Before you start writing a book, accept that the undertaking is a marathon, not a sprint. It will require time, imaginationa dn dedication. There is no magic formula, writing a book and maintaining a job at the same time can feel like trying to pat your head while rubbing your stomach simultaneously.
So I would advise that you make sure you enjoy your writing. There were certain times when I really felt like I should write but I did not feel able to. I was too tired and so I did not write on those occassions. Listen to your body. Stop patting your head, provided this only happens from time to time your book will still be written on schedule. Your day job will be grateful to you.
Now, I will try to read your mind! I hear you thinking, but what if I listen to myself too much and never sit down to write? Good question. Make yourself an achievable goal. Make a plan you can work with and never set an unrealistic target.
I have often told myself that I must write until I have finished the chapter I am working on, or reach a certain word-count. Only, after seven precious weekend hours, did I succeed, but I was exhausted, and could not bring myself to write anything else for days. To be honest, the chapters written that way are often edited out in their entirety, probably because I was more concerned with typing words to meet targets than to inspire readers or create a fine story.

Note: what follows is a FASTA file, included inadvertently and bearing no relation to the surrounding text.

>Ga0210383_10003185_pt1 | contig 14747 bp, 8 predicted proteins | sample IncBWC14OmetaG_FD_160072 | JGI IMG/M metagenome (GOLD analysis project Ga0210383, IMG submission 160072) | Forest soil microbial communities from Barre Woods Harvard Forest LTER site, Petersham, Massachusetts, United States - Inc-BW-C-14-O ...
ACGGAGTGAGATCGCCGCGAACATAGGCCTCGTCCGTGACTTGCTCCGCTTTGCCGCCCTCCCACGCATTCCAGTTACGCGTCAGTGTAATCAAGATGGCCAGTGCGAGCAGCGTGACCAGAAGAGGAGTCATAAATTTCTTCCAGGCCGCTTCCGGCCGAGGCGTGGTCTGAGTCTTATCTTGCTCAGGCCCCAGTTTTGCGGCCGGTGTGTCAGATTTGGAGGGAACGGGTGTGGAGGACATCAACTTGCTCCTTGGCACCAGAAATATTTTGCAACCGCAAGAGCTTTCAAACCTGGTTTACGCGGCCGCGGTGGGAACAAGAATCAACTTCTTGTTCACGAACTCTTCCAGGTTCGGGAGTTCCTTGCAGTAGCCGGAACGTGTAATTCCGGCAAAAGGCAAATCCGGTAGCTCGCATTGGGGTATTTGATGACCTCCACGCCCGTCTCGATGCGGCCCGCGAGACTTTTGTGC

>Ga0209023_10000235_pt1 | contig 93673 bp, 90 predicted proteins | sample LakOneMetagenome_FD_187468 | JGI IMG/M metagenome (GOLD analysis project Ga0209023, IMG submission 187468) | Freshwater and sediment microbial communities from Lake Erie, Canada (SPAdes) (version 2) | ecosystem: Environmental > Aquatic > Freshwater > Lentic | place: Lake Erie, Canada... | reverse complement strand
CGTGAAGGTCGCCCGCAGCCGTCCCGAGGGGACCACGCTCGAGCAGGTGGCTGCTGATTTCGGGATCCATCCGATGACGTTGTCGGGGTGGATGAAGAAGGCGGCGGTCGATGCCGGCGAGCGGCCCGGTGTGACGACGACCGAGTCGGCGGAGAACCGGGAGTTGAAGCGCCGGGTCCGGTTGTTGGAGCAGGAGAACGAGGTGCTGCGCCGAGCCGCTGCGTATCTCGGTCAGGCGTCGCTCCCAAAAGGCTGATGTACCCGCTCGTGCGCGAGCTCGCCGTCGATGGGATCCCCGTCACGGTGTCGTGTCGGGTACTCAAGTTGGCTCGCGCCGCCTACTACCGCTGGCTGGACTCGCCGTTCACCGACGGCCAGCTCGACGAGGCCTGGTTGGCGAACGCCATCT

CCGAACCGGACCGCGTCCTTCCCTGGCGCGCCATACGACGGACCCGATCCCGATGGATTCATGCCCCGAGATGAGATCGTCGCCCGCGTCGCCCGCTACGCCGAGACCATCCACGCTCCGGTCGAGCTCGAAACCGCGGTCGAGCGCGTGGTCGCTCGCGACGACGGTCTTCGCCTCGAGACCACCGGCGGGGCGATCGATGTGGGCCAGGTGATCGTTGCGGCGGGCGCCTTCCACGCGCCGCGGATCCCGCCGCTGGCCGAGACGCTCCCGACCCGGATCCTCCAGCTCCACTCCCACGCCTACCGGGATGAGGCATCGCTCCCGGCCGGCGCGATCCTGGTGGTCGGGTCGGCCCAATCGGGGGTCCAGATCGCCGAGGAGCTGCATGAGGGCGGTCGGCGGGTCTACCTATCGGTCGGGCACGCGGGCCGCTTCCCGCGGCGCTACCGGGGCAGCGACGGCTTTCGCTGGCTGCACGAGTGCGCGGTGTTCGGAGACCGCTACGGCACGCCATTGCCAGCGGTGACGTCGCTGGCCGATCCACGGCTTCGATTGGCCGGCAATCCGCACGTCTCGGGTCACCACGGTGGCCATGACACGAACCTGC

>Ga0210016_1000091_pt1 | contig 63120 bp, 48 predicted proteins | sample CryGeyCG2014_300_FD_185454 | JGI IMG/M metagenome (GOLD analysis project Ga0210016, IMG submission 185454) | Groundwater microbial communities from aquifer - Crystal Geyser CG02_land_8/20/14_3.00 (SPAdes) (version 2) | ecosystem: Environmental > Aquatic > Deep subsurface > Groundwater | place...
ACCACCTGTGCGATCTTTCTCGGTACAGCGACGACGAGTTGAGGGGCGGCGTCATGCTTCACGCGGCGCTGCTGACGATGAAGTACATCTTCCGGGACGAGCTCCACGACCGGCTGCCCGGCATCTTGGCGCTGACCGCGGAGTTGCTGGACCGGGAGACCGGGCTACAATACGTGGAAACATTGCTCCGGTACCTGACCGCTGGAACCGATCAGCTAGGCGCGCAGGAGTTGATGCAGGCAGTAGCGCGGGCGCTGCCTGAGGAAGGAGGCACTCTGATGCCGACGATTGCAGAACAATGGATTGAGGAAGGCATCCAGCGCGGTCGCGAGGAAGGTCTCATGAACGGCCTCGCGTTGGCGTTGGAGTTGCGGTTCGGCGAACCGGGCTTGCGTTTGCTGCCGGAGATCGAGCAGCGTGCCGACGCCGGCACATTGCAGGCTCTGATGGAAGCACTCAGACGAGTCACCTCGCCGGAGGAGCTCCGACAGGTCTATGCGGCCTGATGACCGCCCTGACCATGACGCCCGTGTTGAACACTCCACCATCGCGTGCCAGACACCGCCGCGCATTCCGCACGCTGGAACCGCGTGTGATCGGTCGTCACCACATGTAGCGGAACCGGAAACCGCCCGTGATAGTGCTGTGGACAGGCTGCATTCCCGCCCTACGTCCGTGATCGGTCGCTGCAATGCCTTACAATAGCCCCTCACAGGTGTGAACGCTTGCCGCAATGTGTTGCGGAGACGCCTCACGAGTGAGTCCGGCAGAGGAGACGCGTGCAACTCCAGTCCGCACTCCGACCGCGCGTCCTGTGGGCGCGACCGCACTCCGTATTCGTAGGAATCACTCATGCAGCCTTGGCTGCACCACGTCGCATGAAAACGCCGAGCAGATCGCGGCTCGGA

So, you need to find a balance - a work/write/life balance is the key. While you are working fulltime at a day job, you must enjoy your writing but also give yourself time to do other things apart from work and write. Let yourself enjoy your writing but know that you must get time off to do other things. Without this, you might end up resenting your writing and to resent something you love doing would be very sad.
So do set those realistic goals and make sacrifices. Give up evenings or weekends but not both, otherwise you will get too tired and fed-up. After all, you never want your writing to be tiring, you want it to be inspiring.